Especially now, as Amazon threatens to bring a wave of gentrification to Western Queens with its HQ2 development, and is considering a plan to open numerous cashless and cashier-less stores over the next few years, it is imperative that the Council look for ways to eliminate, not enhance, the serious financial burden on low-income New Yorkers and New Yorkers of color.
The Need for Bold Solutions to Address Our Two-tiered Financial System, Which Perpetuates Poverty, Inequality and Segregation in NYC
As I’ve outlined throughout this testimony, there are deep, structural inequities in our current financial system. Intro. 1281 is an important step in the right direction, ensuring no New Yorker will be excluded from the economy solely because they lack a credit card or bank account. The Council should support this bill as a part of a broad, bold platform to address inequality and segregation and our two-tiered financial system.
The Council should support efforts to democratize our economy, with and for communities that have been exploited and excluded from the mainstream financial system for decades. For example, groups around the city are actively organizing for increased funding for mission-driven community development financial institutions; for community land trusts and other non-speculative housing models; to strengthen and expand worker, food, financial, and other cooperatives; and to establish the first municipal public bank in the nation; and much more. There are many meaningful ways in which the City Council can support these efforts.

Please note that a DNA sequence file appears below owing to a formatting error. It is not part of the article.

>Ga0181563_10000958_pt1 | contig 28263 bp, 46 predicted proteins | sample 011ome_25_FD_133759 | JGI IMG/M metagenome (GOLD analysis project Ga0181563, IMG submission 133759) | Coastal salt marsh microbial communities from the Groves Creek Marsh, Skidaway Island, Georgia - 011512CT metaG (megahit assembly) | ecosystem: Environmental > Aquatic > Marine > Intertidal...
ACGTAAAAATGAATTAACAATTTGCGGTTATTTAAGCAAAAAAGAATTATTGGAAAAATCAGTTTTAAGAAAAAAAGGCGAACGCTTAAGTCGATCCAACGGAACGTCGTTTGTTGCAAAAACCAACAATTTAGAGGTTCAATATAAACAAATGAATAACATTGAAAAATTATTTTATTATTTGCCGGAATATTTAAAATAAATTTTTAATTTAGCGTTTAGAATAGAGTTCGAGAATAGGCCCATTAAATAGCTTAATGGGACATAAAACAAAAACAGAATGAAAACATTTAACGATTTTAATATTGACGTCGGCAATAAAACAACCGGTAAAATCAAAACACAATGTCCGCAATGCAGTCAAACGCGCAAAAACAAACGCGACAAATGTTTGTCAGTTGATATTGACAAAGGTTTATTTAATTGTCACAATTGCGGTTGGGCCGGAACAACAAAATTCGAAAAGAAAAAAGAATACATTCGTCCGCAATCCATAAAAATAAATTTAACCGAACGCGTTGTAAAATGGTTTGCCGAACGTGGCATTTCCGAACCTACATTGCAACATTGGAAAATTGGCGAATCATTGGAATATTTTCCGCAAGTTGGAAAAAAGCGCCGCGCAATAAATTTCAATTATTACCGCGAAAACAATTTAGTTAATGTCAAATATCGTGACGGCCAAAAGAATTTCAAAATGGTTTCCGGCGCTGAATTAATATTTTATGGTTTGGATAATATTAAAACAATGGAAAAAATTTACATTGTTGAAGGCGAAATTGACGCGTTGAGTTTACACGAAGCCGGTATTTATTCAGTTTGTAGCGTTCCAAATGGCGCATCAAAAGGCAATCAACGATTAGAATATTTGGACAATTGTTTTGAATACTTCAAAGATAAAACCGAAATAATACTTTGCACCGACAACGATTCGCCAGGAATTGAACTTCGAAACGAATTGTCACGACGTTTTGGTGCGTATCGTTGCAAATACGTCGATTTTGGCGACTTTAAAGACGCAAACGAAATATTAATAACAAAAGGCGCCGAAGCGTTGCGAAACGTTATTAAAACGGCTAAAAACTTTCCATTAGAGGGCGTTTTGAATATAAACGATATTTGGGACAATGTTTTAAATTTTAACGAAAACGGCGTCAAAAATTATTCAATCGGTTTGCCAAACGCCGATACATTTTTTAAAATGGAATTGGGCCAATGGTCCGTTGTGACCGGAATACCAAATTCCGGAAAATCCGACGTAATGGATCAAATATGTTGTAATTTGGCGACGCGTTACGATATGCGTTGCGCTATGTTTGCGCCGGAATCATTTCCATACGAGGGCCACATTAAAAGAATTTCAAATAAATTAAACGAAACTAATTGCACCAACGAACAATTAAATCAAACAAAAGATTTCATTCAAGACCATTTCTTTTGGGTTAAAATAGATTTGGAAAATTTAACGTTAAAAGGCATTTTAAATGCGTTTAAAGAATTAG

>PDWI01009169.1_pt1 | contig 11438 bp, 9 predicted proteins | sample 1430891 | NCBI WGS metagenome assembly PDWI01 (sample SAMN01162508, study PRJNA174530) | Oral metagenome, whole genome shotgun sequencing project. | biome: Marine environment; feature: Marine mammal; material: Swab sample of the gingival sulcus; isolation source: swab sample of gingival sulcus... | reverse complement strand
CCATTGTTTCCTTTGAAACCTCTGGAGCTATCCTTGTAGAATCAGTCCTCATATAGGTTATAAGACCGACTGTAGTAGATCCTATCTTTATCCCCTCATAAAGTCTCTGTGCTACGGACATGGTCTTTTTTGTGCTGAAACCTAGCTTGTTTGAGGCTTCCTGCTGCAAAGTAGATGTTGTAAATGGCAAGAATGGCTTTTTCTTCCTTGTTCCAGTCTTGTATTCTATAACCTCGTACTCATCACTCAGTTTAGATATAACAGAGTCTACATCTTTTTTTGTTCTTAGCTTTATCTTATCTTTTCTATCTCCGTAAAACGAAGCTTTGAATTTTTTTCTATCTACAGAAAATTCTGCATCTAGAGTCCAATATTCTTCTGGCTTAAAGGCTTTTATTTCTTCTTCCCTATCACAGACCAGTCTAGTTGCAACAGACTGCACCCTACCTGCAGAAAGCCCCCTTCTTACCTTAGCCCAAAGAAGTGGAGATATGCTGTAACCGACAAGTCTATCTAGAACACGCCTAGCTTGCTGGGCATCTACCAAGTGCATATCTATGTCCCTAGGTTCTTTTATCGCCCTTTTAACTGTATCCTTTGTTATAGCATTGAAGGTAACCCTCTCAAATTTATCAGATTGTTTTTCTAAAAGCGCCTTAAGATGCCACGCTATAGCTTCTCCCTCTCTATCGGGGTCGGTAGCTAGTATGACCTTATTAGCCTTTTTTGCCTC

Thank you for your consideration. Please feel free to contact me with any questions: 212-680-5100 ext. 209, email@example.com
1. Disparities in Economic Security for New Yorkers of Color 50 and Older
2. 2015 FDIC National Survey of Unbanked and Underbanked Households
3. 2017 FDIC National Survey of Unbanked and Underbanked Households